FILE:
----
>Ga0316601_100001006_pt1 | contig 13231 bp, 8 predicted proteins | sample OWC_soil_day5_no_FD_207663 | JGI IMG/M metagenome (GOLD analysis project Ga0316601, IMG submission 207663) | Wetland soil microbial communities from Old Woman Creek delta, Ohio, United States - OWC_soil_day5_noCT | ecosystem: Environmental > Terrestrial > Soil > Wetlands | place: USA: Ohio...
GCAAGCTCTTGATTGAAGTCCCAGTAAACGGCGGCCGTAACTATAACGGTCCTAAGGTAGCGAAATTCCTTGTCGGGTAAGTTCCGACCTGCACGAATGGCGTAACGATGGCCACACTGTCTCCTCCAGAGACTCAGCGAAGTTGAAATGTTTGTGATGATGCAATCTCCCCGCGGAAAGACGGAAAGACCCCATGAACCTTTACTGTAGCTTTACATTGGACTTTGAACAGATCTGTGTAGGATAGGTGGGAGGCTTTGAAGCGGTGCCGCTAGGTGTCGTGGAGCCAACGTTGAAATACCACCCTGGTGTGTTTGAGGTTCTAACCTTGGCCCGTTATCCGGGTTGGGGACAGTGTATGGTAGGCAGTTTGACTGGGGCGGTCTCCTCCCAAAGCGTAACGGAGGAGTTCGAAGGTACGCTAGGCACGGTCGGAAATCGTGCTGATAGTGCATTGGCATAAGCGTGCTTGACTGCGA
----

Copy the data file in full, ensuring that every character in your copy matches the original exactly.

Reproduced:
>Ga0316601_100001006_pt1 | contig 13231 bp, 8 predicted proteins | sample OWC_soil_day5_no_FD_207663 | JGI IMG/M metagenome (GOLD analysis project Ga0316601, IMG submission 207663) | Wetland soil microbial communities from Old Woman Creek delta, Ohio, United States - OWC_soil_day5_noCT | ecosystem: Environmental > Terrestrial > Soil > Wetlands | place: USA: Ohio...
GCAAGCTCTTGATTGAAGTCCCAGTAAACGGCGGCCGTAACTATAACGGTCCTAAGGTAGCGAAATTCCTTGTCGGGTAAGTTCCGACCTGCACGAATGGCGTAACGATGGCCACACTGTCTCCTCCAGAGACTCAGCGAAGTTGAAATGTTTGTGATGATGCAATCTCCCCGCGGAAAGACGGAAAGACCCCATGAACCTTTACTGTAGCTTTACATTGGACTTTGAACAGATCTGTGTAGGATAGGTGGGAGGCTTTGAAGCGGTGCCGCTAGGTGTCGTGGAGCCAACGTTGAAATACCACCCTGGTGTGTTTGAGGTTCTAACCTTGGCCCGTTATCCGGGTTGGGGACAGTGTATGGTAGGCAGTTTGACTGGGGCGGTCTCCTCCCAAAGCGTAACGGAGGAGTTCGAAGGTACGCTAGGCACGGTCGGAAATCGTGCTGATAGTGCATTGGCATAAGCGTGCTTGACTGCGA